With the NFL free agency period officially opening for business Tuesday, fans covet the prospect of their respective team signing a big-name player, whether warranted or not. Since general manager Ted Thompson has been at the helm with the Green Bay Packers, fans have had those prospects crushed, as Thompson has relied heavily on building through the draft and swayed from testing the open market of free agents. This bold strategy paid off for Thompson and the organization in 2011, capturing a Super Bowl title behind a well-oiled offensive attack and timely defensive play, but it has left fans more and more frustrated since. With roughly $30 million in cap space this offseason, one would not be in the wrong to think Thompson will ignore free agency and revert to further building the team’s farm system, prompting fans’ patience to once again be at an all-time high.
Thompson and the scouting department have made their mark later in the draft, snagging future playmakers and role players. Jordy Nelson, Mike Neal, Randall Cobb and Casey Hayward were all drafted in the second round in 2008, 2010, 2011 and 2012, respectively. T.J. Lang and Brad Jones were selected in the fourth and seventh round, respectively, in 2009. As impressive as those late-round picks are, the Packers have not emulated that body of work elsewhere in the draft, particularly in the first round. Justin Harrell, a 2007 first-round selection, is no longer in the league. B.J. Raji, who was one of the team’s two first-round selections in 2009, has regressed since coming into the league, registering zero sacks last in 2013.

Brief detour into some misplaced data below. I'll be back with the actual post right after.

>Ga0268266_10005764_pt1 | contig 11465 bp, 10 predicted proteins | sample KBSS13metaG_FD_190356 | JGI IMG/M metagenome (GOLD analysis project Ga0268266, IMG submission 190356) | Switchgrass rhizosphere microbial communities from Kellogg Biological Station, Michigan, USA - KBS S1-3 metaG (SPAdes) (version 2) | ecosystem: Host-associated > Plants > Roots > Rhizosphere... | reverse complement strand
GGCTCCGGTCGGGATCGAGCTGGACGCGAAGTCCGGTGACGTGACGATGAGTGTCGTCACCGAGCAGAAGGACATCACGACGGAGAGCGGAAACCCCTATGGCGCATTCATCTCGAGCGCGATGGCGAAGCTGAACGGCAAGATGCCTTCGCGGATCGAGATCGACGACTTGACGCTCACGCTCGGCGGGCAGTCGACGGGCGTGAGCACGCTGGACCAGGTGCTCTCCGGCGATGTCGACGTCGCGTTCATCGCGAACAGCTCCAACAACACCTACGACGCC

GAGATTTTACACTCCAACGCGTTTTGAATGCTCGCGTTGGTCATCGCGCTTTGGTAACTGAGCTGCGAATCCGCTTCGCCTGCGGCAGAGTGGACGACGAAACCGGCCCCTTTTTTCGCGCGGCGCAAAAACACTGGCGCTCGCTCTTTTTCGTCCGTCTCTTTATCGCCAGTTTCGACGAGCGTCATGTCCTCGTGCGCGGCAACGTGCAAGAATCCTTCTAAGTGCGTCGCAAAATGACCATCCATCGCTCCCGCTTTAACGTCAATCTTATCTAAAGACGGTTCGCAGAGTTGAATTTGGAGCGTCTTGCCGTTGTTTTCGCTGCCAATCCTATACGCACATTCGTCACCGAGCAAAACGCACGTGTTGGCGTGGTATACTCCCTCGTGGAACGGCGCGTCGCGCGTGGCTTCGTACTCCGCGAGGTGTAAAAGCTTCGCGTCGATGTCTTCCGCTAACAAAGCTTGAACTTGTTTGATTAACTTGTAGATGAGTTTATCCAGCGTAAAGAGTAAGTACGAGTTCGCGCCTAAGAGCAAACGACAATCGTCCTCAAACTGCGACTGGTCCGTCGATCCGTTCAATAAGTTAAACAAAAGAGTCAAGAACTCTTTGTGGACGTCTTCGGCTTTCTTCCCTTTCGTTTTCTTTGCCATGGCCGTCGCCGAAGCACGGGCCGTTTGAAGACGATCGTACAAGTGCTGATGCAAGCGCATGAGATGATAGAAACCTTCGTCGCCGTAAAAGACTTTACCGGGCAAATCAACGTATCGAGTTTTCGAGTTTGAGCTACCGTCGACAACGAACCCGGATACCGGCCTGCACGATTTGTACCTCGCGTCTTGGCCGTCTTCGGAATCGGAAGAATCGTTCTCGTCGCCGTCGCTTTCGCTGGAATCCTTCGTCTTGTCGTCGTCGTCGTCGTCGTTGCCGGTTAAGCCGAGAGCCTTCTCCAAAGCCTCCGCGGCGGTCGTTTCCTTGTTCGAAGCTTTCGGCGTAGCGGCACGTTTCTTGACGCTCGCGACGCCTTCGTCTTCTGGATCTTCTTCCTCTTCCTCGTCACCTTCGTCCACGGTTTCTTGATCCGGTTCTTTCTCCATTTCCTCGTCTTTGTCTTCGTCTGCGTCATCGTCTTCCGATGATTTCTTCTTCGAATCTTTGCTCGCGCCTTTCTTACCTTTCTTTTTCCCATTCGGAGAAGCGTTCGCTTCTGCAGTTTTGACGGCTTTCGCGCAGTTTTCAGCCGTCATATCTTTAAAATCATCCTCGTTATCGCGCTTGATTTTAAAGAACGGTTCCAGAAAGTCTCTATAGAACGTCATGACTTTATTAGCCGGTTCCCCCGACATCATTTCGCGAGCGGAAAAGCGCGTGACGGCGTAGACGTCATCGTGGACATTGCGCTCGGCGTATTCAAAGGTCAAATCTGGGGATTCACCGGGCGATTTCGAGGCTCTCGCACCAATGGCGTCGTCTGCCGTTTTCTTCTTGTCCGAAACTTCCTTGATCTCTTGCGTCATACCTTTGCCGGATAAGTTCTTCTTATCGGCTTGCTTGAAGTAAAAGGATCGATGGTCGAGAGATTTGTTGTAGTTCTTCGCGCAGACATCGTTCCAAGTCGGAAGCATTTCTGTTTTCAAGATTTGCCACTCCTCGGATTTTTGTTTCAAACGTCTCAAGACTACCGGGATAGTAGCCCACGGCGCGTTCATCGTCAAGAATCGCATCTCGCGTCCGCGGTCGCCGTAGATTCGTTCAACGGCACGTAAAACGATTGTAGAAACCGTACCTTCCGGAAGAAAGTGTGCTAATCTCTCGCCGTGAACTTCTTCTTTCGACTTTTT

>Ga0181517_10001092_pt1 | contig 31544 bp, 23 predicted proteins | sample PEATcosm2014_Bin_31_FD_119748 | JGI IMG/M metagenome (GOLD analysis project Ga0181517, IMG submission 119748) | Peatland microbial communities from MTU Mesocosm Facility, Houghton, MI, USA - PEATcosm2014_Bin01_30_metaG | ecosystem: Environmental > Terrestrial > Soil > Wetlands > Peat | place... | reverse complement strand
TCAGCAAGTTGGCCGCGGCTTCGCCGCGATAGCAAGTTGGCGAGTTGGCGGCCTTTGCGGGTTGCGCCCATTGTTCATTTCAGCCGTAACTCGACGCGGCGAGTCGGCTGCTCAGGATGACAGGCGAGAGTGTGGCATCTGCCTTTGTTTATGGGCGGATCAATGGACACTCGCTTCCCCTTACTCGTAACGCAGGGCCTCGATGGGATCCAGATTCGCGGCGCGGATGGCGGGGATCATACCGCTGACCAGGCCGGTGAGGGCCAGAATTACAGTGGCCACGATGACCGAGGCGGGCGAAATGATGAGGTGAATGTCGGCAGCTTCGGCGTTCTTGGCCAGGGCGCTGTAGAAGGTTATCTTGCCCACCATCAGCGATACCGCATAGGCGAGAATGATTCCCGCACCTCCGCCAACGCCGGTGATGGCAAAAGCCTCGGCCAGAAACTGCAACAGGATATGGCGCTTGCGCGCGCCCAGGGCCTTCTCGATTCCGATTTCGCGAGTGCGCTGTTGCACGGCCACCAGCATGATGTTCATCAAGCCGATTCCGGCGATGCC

While the Seattle Seahawks and general manager John Schneider mirrored Thompson’s draft strategy, they were strong players on the free agent market, which ultimately paved the way for them to secure the franchise’s first Super Bowl title in 2014. Thompson is not going to waver in his approach, but when he has dipped his hand in the open market, it has yielded success. In particular, the 2006 season proved to be Thompson’s most significant action during free agency, signing defensive playmakers Charles Woodson and Ryan Pickett. Woodson would go on to win the 2009 Defensive MVP and Pickett was a strong force on the defensive line.
This, then, begs the question: Will Thompson reflect that strong 2006 activity during 2014’s free agency? Your guess is as good as mine. Simply put, Thompson will target players of specific need with minimal financial investment, and if those options are unavailable, it will be another short free agent period for the Packers.